Whether in the movies, on television or in person, just about everyone is familiar with the ghostly green images portrayed by night vision equipment that helps humans see in the dark. This is relatively new technology for mankind, but many animals solved the dilemma of how to see in the dark many eons ago.

For most animals, seeing in the dark is easy, a combination of physical and chemical adaptations that take a little optical background to understand.

It starts with the retina.

The retina, or back of the eye, is covered with light-sensing cells called cones and rods. The cones are in the center and are responsible for vision during bright conditions. They also detect color.

Rods circle outside the cones in the retina. During the daytime, these cells are essentially inactive and are not very sensitive to color. They slowly become activated when light dims and the pupil dilates, and a protein, Rhodopsin (cones use Photopsin), is activated.

If you go from bright to dark, your eyes may require up to 45 minutes to fully charge the rods with Rhodopsin although most of the process will occur within six minutes. However, if you catch a quick flash of bright light, the Rhodopsin blanches and the process starts again. Red light doesn’t deactivate Rhodopsin and thus red lights are often used when humans work in light sensitive areas.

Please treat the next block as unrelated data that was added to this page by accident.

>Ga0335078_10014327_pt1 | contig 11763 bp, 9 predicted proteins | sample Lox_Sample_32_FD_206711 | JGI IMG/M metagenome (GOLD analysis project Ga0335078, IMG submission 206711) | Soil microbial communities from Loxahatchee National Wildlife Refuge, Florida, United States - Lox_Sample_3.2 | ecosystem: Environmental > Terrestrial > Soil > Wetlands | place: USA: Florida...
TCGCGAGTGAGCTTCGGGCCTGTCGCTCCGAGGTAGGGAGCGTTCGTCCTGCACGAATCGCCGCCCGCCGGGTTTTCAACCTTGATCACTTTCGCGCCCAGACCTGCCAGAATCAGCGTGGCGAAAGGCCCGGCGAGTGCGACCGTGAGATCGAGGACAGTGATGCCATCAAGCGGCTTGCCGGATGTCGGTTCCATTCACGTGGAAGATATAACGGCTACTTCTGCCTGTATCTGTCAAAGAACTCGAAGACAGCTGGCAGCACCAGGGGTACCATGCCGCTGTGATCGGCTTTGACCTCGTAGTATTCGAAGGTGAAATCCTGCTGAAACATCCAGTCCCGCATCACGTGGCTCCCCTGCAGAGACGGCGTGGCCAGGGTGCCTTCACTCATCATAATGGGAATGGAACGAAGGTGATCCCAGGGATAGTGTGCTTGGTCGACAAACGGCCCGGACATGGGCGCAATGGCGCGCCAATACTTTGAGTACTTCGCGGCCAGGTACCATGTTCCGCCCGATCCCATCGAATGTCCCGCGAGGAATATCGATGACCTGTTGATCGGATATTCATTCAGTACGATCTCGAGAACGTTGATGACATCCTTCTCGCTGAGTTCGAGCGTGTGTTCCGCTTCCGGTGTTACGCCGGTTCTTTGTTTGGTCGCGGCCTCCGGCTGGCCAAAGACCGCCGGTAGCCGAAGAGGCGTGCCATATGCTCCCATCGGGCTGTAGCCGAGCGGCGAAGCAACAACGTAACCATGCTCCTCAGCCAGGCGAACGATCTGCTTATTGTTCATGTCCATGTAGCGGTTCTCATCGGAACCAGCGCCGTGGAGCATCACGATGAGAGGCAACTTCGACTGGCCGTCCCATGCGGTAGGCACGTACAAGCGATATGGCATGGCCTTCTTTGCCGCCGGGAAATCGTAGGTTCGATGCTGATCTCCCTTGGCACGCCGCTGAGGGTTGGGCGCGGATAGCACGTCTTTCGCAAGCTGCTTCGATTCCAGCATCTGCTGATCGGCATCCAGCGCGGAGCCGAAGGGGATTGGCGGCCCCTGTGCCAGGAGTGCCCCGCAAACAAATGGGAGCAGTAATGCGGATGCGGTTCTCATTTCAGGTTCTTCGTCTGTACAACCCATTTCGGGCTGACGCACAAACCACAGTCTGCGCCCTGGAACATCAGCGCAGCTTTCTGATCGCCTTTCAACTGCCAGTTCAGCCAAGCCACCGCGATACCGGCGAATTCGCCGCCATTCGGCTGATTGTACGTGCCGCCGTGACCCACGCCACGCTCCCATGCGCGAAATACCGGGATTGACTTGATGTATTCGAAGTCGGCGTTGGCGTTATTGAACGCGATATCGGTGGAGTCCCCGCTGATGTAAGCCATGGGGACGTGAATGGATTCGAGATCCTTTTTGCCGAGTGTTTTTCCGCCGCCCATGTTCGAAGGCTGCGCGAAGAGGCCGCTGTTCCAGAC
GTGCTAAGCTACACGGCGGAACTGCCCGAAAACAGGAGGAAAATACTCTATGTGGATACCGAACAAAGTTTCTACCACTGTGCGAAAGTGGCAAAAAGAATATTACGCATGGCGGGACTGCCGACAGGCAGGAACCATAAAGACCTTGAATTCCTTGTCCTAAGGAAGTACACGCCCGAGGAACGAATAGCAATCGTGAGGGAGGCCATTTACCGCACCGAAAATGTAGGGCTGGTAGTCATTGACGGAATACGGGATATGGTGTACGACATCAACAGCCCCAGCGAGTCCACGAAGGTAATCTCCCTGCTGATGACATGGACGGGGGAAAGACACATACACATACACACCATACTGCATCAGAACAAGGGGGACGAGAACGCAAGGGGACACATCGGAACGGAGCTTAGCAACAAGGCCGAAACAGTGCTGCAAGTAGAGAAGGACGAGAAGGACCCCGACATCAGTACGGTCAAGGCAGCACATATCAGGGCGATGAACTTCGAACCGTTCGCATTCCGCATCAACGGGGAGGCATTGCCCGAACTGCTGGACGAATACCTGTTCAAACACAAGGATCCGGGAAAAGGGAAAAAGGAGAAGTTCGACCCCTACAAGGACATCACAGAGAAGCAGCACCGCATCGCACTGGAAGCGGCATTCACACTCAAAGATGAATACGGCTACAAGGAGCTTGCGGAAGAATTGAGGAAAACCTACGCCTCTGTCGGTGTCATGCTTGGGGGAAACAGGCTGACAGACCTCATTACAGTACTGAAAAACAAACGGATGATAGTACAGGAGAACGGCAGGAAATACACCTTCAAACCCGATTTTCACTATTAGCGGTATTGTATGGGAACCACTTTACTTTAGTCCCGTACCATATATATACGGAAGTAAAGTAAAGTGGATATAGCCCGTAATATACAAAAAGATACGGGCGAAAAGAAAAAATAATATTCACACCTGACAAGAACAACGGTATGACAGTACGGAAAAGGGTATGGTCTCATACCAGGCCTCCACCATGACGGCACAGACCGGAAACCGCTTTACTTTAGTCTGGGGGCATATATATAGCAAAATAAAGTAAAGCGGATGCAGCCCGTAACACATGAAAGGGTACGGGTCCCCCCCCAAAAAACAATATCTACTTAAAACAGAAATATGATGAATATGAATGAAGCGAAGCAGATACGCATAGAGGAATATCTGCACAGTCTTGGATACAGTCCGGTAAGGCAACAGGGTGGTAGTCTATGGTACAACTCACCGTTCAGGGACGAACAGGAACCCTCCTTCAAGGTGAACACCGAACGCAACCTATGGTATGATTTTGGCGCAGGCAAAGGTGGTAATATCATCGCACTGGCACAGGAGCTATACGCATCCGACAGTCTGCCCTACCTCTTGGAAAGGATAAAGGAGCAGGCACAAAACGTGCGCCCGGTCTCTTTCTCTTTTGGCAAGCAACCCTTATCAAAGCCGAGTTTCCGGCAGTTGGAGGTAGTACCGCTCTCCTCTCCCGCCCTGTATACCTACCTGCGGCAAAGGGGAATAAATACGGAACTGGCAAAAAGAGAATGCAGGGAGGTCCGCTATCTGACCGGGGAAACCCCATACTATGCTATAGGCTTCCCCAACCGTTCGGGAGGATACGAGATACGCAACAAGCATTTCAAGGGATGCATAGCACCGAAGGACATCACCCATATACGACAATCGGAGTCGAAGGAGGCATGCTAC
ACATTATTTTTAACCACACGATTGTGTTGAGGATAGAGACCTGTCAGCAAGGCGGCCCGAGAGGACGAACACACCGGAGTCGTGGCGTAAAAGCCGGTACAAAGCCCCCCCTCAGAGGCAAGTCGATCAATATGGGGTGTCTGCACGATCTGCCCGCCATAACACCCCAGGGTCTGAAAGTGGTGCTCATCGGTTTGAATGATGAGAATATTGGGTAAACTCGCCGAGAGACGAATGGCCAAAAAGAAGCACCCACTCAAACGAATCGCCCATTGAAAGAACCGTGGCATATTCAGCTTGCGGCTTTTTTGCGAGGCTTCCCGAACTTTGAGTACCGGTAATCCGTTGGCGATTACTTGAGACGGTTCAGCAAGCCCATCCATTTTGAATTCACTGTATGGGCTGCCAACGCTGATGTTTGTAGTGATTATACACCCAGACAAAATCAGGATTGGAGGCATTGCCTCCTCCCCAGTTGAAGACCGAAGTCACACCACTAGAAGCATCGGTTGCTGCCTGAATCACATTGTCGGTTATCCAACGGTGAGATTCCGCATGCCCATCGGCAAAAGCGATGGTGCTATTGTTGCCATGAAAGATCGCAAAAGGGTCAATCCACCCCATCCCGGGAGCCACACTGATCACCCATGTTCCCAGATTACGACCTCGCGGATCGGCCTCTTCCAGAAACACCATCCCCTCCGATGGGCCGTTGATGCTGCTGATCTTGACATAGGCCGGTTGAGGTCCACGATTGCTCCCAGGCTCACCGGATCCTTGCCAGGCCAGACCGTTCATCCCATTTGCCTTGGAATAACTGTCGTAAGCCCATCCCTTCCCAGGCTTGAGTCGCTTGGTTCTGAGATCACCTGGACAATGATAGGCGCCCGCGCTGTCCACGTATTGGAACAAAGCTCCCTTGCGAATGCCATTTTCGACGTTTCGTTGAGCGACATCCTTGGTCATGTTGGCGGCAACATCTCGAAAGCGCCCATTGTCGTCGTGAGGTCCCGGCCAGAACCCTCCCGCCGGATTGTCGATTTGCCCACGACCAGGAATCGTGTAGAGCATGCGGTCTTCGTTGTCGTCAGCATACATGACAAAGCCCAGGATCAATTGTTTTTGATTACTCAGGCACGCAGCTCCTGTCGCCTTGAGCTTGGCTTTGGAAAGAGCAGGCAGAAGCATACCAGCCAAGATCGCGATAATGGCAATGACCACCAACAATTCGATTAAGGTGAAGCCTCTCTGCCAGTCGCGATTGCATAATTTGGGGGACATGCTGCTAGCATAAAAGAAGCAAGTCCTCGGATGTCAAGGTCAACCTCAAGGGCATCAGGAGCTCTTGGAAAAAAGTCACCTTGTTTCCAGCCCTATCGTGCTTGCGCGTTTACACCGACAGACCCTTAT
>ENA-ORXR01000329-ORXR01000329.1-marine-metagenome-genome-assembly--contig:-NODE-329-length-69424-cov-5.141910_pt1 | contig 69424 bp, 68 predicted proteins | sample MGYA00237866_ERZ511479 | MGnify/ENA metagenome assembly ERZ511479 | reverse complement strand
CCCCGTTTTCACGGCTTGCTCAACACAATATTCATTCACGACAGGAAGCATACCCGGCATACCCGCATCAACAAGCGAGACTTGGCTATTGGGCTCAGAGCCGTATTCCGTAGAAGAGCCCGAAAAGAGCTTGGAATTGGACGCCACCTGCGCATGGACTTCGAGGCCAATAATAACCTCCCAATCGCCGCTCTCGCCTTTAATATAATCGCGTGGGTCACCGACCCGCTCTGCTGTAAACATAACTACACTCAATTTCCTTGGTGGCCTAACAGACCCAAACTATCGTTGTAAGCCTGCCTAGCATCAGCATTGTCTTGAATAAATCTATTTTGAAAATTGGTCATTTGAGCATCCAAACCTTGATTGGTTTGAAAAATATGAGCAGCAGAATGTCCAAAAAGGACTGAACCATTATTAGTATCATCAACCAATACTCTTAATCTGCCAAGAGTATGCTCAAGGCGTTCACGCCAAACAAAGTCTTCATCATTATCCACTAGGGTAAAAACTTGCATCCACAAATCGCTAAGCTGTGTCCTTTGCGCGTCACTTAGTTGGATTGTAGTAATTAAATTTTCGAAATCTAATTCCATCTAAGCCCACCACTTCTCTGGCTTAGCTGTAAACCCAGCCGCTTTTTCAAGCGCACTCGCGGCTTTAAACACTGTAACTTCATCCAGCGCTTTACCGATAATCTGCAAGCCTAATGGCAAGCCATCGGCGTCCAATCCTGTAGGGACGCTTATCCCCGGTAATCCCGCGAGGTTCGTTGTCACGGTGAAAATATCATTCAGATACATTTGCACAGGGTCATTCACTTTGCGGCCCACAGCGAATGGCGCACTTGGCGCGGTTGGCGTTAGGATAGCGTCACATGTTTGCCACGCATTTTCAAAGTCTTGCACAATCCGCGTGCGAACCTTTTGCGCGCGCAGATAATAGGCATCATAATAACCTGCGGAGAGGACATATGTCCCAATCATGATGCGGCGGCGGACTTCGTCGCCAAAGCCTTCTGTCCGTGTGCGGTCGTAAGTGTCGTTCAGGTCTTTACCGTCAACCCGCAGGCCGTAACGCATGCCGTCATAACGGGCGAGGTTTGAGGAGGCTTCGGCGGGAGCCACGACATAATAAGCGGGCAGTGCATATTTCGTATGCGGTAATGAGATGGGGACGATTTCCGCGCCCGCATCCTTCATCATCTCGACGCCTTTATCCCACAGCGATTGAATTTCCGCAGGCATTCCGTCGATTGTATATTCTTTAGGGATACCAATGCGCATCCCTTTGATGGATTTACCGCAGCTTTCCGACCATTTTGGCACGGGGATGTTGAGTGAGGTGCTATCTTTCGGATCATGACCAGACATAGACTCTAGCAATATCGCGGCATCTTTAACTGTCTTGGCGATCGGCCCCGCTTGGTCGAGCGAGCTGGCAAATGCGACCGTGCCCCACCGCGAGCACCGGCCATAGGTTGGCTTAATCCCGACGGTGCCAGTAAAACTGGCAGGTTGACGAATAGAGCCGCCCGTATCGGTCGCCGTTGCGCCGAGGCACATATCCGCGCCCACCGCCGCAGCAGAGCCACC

Animals utilize many strategies to essentially boost either the number of rods or their function. For many nocturnal animals, the nuclei of the rods undergo a pattern shift shortly after birth that enhances night vision. Their rods are also stacked in such a way as to create a multiplier effect, increasing light sensitivity by up to eight times with the same number of rods.

Often, nocturnal animals have larger eyes, which mean more rods. More rods mean better night vision.

For example, the tarsier, a tiny arboreal mammal, has eyes that are larger than its brain. It is reported to be able to see well enough to hunt in total darkness. Owls also have huge eyes. In fact, their eyes are so large that they cannot rotate in their sockets, which is why owls move their entire head to look at something.

Some animals have developed pupils that can open extra wide. This ensures that every rod is available for light detection.

Many animals also have a tapedum lucidum. This is a reflective layer at the back of the eye that reflects light back through the retina increasing the light available to see. This is also the layer that is responsible for eyeshine, that eerie red or green glow that we see when an animal is caught in the headlights.

Like so often in life, excellent night vision comes with a cost. For many nocturnal animals, excellent night vision costs them color vision as more rods mean fewer cones. The tapedum lucidum also decreases sharpness of the image the eye sees.

The ability to see at night — to hunt, to forage or to escape predation, opened up one of the great habitat partitions in the natural world. With night and darkness ruling half our lives, it was one smart move.

Terry Thomas is a wildlife biologist and naturalist. You can read more of his work on his website, www.nature-track.com, or pick up a copy of, “The Best of Nature,” a collection of more than 100 of Thomas’s best nature essays at the Post Register. Follow him on Facebook, Nature-track.

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